Now, I will say a few words regarding our consumer engagement, specifically experiential events. Holley proudly hosted its inaugural LS Fest Texas event during the quarter. Holley LS Fest Events is a brand, truly are a destination for enthusiasts and these events will continue to be a key pillar of our consumer engagement strategy. To add some specific color, in its first year, LS Fest Texas achieved attendance greater than our LS Fest East event had achieved in its sixth year. Not only do these events help us learn more about our customers, each event serves as an opportunity to understand and learn more about the products that are resonating with the broader enthusiast community. This will be particularly helpful as we begin to innovate and enter new product categories and markets such as electric vehicles. Holley held its second Holley High Voltage event this past quarter, enabling us to engage deeper with the EV enthusiast community.

Lastly, as we discussed in the first quarter’s call, we met our second quarter milestone for the Simpson integration and are meaningfully accelerating the integration of more recent acquisitions to realize value within the year. Through our acquisitions and integrations, we remain committed to returning long-term value to our shareholders.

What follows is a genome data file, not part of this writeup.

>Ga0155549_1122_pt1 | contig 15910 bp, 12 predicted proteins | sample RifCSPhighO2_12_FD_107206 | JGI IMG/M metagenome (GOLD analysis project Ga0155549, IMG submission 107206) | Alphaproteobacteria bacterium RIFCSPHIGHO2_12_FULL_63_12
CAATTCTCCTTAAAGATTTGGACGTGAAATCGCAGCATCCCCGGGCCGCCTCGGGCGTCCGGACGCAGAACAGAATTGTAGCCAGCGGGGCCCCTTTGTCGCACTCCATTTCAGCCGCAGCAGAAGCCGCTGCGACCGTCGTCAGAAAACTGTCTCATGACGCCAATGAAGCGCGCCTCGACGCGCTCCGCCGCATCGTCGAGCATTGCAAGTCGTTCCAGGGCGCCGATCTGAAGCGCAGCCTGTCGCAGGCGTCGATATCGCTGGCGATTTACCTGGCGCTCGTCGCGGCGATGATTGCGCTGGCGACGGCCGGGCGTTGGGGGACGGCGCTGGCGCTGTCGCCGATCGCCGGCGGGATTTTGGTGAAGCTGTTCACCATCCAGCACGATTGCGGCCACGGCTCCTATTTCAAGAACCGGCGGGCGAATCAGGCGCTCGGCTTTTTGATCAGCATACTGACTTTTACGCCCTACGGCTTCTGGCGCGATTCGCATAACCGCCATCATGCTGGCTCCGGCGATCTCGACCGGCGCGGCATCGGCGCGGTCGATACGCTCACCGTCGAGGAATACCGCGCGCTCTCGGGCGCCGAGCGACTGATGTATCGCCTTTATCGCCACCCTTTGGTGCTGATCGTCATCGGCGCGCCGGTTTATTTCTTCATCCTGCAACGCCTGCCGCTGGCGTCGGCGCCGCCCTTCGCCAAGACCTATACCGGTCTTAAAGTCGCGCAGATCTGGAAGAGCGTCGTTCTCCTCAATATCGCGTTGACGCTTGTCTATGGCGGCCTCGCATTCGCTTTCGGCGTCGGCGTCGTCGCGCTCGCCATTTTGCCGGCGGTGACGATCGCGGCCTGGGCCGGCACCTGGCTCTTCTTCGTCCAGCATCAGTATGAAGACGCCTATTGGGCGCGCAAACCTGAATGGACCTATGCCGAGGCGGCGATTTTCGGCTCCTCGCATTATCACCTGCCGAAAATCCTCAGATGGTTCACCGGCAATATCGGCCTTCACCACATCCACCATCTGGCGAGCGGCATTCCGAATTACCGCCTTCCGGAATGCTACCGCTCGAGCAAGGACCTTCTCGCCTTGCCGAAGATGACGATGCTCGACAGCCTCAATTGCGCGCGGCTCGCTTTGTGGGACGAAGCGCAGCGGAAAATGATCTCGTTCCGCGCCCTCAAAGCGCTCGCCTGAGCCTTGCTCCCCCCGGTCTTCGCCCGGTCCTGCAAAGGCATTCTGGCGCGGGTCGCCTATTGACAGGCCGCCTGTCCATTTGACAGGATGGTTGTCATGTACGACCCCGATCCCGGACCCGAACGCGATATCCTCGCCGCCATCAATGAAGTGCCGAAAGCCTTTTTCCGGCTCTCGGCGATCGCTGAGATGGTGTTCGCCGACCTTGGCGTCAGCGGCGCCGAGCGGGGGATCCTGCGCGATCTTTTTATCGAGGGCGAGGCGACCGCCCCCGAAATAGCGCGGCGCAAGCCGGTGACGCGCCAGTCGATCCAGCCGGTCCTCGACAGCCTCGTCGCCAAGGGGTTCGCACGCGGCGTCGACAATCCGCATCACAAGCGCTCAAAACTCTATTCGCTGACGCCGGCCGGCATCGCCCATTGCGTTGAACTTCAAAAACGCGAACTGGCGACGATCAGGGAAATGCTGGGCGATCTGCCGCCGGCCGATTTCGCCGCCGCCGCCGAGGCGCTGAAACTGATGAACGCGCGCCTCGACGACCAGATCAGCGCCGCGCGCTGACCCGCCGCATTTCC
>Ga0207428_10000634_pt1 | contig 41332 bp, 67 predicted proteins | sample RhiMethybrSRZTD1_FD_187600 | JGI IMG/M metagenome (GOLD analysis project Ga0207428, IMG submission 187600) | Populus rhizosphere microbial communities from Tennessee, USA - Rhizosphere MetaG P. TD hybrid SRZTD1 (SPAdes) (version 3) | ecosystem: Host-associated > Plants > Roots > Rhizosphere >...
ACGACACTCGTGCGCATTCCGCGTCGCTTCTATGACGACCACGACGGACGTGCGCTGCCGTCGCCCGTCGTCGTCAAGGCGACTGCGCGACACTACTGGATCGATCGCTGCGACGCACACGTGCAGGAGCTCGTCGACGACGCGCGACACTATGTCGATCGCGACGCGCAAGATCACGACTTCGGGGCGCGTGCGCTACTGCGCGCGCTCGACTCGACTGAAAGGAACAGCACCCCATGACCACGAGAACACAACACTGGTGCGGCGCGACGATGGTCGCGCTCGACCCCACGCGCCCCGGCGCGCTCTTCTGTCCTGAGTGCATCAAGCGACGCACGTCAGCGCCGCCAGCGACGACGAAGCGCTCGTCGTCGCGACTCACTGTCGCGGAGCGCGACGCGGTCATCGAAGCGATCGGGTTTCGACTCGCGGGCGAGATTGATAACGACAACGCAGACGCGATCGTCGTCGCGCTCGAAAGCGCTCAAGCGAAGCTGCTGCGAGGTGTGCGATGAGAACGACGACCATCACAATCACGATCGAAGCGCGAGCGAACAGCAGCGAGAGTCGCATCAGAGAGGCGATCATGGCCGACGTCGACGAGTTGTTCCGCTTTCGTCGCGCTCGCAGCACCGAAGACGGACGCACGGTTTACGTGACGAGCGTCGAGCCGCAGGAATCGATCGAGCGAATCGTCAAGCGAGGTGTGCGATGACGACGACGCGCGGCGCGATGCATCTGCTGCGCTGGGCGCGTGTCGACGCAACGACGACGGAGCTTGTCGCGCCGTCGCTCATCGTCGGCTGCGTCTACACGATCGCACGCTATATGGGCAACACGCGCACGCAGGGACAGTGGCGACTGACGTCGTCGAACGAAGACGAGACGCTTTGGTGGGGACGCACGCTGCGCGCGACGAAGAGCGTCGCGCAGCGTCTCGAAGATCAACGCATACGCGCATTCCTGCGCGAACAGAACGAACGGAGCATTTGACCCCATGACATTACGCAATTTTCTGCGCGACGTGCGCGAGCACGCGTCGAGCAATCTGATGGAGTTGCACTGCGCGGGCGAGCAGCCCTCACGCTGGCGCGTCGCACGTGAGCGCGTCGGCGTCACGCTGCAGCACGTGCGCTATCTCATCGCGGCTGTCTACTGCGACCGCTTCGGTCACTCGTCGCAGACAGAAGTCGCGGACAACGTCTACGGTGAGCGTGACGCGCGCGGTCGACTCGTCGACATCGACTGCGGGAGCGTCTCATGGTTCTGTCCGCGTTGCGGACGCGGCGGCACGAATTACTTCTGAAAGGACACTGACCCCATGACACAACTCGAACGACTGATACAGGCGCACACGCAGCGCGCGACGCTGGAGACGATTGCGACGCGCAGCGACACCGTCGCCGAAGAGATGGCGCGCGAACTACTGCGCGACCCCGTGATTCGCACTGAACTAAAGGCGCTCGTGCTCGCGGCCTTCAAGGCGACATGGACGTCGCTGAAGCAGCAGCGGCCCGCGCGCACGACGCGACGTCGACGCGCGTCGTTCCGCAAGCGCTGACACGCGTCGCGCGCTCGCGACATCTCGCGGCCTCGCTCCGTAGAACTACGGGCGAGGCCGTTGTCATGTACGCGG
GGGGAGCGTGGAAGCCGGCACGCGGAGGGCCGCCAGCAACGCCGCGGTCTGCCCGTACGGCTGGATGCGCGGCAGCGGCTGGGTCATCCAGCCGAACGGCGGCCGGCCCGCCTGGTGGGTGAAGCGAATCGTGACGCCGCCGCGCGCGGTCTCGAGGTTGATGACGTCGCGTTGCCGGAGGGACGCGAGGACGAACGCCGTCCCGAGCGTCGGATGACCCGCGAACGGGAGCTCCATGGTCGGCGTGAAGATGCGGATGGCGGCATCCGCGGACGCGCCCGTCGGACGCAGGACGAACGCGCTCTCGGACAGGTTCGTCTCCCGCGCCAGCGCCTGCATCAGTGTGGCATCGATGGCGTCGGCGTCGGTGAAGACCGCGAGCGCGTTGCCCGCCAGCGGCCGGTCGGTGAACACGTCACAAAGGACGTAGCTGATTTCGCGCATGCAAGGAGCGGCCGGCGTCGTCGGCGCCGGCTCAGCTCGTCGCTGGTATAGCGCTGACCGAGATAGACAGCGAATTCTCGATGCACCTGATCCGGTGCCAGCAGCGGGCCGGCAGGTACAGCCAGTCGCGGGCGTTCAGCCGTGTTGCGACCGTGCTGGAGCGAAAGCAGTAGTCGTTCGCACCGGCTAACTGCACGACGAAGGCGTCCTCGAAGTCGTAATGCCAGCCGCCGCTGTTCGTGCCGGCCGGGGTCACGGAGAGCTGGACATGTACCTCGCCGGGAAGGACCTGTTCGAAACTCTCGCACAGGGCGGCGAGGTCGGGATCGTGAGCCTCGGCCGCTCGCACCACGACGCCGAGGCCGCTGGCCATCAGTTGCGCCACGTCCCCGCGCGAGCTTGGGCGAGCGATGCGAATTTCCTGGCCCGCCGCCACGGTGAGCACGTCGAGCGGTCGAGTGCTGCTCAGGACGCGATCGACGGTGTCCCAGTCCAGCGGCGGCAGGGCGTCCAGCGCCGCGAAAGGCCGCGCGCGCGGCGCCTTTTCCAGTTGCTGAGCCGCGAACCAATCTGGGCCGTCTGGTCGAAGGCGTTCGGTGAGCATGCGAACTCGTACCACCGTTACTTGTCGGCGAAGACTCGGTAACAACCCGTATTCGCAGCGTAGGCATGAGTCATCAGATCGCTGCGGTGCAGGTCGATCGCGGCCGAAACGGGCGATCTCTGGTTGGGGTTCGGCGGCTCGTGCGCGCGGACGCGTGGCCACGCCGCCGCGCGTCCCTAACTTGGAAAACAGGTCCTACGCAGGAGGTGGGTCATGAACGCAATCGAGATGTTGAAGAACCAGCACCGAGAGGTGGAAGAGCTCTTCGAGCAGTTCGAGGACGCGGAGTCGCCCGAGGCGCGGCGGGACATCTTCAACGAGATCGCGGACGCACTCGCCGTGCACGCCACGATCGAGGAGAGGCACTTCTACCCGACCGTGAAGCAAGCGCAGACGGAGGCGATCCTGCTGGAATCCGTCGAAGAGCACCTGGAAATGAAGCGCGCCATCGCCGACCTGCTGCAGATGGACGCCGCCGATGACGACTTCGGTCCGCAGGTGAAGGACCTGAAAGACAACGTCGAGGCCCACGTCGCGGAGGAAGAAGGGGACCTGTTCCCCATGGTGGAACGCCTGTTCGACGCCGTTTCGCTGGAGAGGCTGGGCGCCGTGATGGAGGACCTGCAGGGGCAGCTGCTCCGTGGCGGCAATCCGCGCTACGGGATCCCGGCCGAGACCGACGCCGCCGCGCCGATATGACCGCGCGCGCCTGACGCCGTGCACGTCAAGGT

With that overview, I’d now like to hand the call over to Dominic, who will discuss our second quarter financial results in greater detail. Dominic?

Dominic Bardos

Thank you, Vinny, and good morning, everyone. Holley delivered net sales of $179.4 million in the second quarter, a decrease from $193 million, or a 7.1% decrease from the second quarter of 2021. While we typically don’t disclose monthly pacing of results, we believe it is helpful color to illustrate how sales trends changed throughout the quarter. You may recall that we finished our first quarter with net sales that were 25% higher than Q1 of 2021. When we finished April, our year-to-date net sales growth was 15%, still on par with the higher end of our annual guidance. At the end of May, our year-to-date net sales growth had fallen to 11% over the prior year, but still within the range of annual guidance. But by the time we finished the quarter in June, our year to net sales growth compared to 2021 has fallen to 7.4%, as reported this morning. The decline in sales performance, particularly in our 5-week month of June, directly correlates to the factors Tom discussed earlier.